steroid injection) is the best course of treatment, while the second and
third physicians believe that a 2-level TFESI is most appropriate. Let’s
drill down on how they made their assessments and arrived at their conclusions.
Q: Which type of ESI do you recommend, and why?
To improve Matthew’s quality of life, I believe that we, as physicians,
should treat his symptoms. He experiences pain in his thigh, groin, and
buttock, which may come from degenerated discs, facet joints, or muscles.
Unfortunately, Matthew’s MRI does not clearly indicate which nerve
root levels are damaged and causing this pain. It’s also unclear
whether his sciatica is the result of damage to one or more spinal nerve
I recommend treating Matthew’s back pain in an incremental fashion,
starting with conservative treatment options—in this case, a single-level
TFESI—and moving on to more invasive interventions. The fact that
Matthew experienced significant (albeit short-term) relief after an interlaminar
ESI suggests that the injection did, in fact, reach the problem area(s).
Additionally, there is more evidence supporting the effectiveness of single-level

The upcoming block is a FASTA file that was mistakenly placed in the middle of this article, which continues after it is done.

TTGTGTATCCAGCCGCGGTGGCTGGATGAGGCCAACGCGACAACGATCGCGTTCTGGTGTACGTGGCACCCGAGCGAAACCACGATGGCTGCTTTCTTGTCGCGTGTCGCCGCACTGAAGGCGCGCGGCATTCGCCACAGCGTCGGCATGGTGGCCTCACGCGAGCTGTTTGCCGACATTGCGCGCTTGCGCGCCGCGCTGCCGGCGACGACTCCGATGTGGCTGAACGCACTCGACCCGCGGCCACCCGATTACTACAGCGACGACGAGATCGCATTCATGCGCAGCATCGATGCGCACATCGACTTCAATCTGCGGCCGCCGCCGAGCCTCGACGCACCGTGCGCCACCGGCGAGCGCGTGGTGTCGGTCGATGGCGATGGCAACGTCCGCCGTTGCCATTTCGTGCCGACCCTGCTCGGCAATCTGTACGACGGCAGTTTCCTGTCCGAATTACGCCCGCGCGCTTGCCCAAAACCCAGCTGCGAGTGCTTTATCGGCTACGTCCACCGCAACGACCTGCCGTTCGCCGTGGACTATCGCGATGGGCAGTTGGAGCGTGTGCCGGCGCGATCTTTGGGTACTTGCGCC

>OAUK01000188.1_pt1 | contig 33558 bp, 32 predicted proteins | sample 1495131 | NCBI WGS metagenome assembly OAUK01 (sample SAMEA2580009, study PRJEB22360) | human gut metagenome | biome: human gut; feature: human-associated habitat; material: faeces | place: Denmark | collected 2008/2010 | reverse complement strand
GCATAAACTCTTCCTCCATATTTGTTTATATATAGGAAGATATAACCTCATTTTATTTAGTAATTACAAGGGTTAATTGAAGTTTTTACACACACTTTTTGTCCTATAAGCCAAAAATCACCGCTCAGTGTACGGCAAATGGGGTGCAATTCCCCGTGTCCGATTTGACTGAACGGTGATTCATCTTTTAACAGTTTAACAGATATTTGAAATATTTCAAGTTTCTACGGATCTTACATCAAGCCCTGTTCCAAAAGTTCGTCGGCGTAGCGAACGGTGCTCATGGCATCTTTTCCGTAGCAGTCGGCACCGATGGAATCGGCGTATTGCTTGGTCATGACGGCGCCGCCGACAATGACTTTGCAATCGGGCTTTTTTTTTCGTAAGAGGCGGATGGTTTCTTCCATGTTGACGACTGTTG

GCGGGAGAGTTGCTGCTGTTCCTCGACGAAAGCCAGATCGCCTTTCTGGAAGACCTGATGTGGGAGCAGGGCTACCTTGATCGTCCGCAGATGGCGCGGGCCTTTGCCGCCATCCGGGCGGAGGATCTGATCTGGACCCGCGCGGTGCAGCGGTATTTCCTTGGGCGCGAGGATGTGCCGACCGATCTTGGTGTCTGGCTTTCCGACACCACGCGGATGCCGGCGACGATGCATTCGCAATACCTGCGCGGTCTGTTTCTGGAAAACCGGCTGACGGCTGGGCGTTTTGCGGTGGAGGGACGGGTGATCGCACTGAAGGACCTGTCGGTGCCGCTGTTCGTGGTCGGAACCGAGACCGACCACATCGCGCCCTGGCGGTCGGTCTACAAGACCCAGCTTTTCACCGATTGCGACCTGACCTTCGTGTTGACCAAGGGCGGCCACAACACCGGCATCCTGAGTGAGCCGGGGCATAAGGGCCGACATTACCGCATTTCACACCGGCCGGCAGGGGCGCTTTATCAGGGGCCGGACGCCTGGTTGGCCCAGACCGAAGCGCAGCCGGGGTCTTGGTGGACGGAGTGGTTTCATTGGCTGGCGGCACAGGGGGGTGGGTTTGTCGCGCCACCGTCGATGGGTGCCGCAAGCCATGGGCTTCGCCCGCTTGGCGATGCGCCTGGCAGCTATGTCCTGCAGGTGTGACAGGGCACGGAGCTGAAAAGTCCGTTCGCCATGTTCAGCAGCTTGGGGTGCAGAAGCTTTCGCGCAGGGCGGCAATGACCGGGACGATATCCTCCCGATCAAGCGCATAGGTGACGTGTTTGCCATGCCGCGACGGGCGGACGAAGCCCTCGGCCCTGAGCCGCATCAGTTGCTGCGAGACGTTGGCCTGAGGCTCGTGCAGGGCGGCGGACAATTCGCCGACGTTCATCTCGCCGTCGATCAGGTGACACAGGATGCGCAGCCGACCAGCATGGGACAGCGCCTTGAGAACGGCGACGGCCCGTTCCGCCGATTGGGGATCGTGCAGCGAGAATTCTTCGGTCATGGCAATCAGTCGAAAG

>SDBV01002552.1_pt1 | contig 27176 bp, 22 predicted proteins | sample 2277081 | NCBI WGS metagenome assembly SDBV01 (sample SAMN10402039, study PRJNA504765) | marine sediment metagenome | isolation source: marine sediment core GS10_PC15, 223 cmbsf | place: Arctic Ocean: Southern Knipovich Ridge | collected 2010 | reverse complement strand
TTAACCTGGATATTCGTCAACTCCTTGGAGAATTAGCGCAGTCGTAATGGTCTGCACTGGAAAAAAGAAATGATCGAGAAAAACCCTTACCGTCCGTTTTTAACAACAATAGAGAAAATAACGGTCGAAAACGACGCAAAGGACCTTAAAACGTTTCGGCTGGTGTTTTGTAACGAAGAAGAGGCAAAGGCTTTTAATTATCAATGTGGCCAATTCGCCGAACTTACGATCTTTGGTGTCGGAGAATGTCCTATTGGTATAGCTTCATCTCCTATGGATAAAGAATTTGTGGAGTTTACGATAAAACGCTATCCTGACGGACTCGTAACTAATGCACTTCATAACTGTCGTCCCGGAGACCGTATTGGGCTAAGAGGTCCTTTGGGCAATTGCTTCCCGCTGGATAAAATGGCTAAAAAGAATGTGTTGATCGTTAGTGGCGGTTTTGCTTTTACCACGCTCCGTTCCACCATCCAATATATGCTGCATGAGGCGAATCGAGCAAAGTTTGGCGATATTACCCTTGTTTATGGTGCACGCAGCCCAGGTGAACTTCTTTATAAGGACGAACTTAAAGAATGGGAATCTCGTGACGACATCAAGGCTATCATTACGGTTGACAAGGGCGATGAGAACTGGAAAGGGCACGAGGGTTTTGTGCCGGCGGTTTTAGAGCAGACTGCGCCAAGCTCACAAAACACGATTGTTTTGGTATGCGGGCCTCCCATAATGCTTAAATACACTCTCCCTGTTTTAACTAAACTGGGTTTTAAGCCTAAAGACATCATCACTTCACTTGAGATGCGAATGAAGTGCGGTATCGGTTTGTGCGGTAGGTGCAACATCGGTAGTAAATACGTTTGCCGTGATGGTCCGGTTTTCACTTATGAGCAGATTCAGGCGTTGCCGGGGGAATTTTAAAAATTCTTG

TFESIs than multilevel TFESIs (the latter of which my colleagues are recommending).
Finally, a single-level TFESI is the more conservative option, which is
in line with my recommended treatment approach.
Studies have shown that when single-level TFESIs are injected precisely,
the medicine spreads across two different spinal levels, achieving the
same result as a multilevel TFESI. Studies also show administration of
higher dosages of steroids (as with a multi-level TFESI) does not improve
It’s also important to note that both single-level and multilevel
TFESIs administered to the lower back carry a risk of catastrophic complications,
including death and paralysis. Due to this risk, doctors should use this
treatment option judiciously, carefully weighing the risks and advantages
for each patient.
There is no evidence to support the routine use of multiple injections,
based on a systematic review of the literature on ESIs, as well as the
guidelines of multiple authoritative medical agencies. Given the available